29 Mar Battling Through Infancy
Let’s talk infancy for a moment here; by which, of course, I mean the earliest stages of your business or product conception.
If you’re at all curious as to why I’ve titled my new book, The Birth of a Brand, instead of something more along the lines of, say, How to Build a Successful Business Overnight, or 10 Easy Steps to Becoming Stupid Rich, it’s because I truly believe that any, and every business, undergoes phases of maturation much like we, as people, do.
And that means there’s inevitably a fussy infancy and toddler stage that we must power on through before it begins to stand on its own, and carry its own weight.
After all – you don’t expect your newborn child to obtain a college degree and begin earning his/her own income overnight, do you?
There’s a process to these things.
It is absolutely crucial during these early stages that you tirelessly tend to your business – much as you would an infant child – in order to nurture it into fruition.
This means a lot of personal sacrifice; it means having to rethink what you thought you knew about business and entrepreneurship, and rolling with the punches.
Business is definitely a Darwinist field.
You’ve got to adapt to each and every situation that presents itself.
During the infancy stage of my Ugg Australia product, I made the mistake of attempting to break into the mainstream market too early, too directly. I hadn’t yet learned that building a brand takes time – I was young, restless, and bright-eyed; I didn’t want to raise my product, I just wanted my fortune now.
Looking back on my youthful optimism and relentless endeavors – which are recounted in much better detail in my book, The Birth of a Brand – I can’t help but laugh.
I wasn’t so much a caretaker and father to my brand, than I was an overzealous farmer wanting to sell my prized goose before it even laid its first golden egg.
That said, it sure took me for a whirlwind.
I was frustrated that my Ugg Australia boots were not making the huge splash on Americans in the way that I predicted. Most consumers saw my product as too fragile, or too delicate for everyday use, not truly understanding the durability and versatility of sheepskin.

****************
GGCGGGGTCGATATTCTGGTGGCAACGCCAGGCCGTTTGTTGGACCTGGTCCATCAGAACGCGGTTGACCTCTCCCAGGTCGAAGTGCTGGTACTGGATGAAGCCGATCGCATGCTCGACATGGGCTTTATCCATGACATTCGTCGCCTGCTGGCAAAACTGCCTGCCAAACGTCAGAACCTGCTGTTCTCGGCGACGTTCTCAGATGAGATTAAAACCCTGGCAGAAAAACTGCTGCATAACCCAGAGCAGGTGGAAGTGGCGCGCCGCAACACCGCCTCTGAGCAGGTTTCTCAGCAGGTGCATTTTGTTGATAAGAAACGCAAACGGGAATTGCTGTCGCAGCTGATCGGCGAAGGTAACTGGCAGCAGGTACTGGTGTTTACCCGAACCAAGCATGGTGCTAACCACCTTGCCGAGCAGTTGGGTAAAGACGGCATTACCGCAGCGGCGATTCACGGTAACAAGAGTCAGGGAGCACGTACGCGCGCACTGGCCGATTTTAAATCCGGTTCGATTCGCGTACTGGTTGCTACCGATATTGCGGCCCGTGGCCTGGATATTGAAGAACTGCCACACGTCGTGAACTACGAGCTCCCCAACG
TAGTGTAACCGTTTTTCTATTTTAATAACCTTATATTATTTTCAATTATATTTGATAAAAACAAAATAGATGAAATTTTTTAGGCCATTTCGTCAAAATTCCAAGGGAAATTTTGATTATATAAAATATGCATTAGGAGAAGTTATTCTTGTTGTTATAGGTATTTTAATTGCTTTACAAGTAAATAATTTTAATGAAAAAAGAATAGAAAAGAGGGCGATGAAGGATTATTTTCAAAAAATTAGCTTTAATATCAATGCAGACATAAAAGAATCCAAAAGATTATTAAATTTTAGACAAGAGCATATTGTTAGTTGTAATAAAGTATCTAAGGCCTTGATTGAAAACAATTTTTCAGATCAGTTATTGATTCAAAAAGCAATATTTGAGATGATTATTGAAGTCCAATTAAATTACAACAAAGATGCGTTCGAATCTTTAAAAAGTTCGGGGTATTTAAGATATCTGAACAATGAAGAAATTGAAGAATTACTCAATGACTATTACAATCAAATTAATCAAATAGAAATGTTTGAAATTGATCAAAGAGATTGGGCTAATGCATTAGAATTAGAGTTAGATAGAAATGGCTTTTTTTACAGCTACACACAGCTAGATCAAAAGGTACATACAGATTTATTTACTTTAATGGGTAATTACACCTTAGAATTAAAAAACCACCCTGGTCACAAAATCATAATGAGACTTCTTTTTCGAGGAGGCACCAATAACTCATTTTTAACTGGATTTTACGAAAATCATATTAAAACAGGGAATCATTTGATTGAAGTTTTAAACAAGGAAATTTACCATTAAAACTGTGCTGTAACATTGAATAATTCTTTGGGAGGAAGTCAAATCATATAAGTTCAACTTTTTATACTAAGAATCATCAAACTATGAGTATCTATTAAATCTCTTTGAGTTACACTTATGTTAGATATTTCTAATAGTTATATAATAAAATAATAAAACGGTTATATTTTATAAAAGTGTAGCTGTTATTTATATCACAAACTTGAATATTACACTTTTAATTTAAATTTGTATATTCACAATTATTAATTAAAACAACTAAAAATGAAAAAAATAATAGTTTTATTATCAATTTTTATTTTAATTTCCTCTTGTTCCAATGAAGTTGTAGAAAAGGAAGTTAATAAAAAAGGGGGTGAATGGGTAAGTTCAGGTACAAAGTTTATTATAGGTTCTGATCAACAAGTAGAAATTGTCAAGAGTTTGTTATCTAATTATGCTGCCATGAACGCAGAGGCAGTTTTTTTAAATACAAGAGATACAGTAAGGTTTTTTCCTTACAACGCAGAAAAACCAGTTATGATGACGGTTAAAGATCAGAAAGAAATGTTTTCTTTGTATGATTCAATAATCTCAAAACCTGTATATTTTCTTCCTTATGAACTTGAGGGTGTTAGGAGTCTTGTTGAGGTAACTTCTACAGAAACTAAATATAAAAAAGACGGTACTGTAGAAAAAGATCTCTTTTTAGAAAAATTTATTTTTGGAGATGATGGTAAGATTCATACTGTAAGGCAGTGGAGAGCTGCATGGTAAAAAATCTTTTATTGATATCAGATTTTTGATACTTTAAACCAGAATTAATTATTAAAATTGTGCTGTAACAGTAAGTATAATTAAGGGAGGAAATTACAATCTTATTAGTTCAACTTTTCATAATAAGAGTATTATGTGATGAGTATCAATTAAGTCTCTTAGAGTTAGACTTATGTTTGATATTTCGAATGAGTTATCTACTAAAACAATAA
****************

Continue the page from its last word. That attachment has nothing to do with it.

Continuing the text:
So that became my next goal.
I had to change the lens through which my product was being viewed.
One step a time, I had to adjust my scope and shoot for a smaller audience; a niche audience.
So I figured, what better an audience to target than the one I felt a part of – local surfers.
After making a few adjustments to my sales approach – namely forgoing selling directly to Nordstrom without a demand, and photographing up and coming surfers wearing my Ugg Australia products – I finally began to see an increase in mainstream appeal a little at a time.
Unfortunately my product was still mainly selling during the colder winter season, which meant during the spring and summer, I had to keep myself afloat by picking up odd jobs here and there.
And that my friends, is where the personal sacrifice comes in.
Much like how you’re bound to lose many nights of restful sleep and carefree weekends with your mates when bringing a newborn into your life – expect the same level of change to hit you when you begin your business empire.
Fortunately, in The Birth of a Brand, I not only help outline and prepare you for this drastic (and inevitable!) phase of your business, but I also provide esoteric insight into what to expect and how to best adapt to your ever-changing consumer market.
Fear not my friends, infancy is but one step along the path to success – and with my book at your side, I am confident we can get through this together.